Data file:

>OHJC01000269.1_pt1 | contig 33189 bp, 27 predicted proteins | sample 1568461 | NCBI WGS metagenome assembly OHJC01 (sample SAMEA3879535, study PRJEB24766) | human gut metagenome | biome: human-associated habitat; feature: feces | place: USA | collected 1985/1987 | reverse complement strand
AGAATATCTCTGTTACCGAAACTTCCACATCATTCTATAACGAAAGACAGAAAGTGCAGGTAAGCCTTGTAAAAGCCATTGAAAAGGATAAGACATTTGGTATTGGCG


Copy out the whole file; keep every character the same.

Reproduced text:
>OHJC01000269.1_pt1 | contig 33189 bp, 27 predicted proteins | sample 1568461 | NCBI WGS metagenome assembly OHJC01 (sample SAMEA3879535, study PRJEB24766) | human gut metagenome | biome: human-associated habitat; feature: feces | place: USA | collected 1985/1987 | reverse complement strand
AGAATATCTCTGTTACCGAAACTTCCACATCATTCTATAACGAAAGACAGAAAGTGCAGGTAAGCCTTGTAAAAGCCATTGAAAAGGATAAGACATTTGGTATTGGCG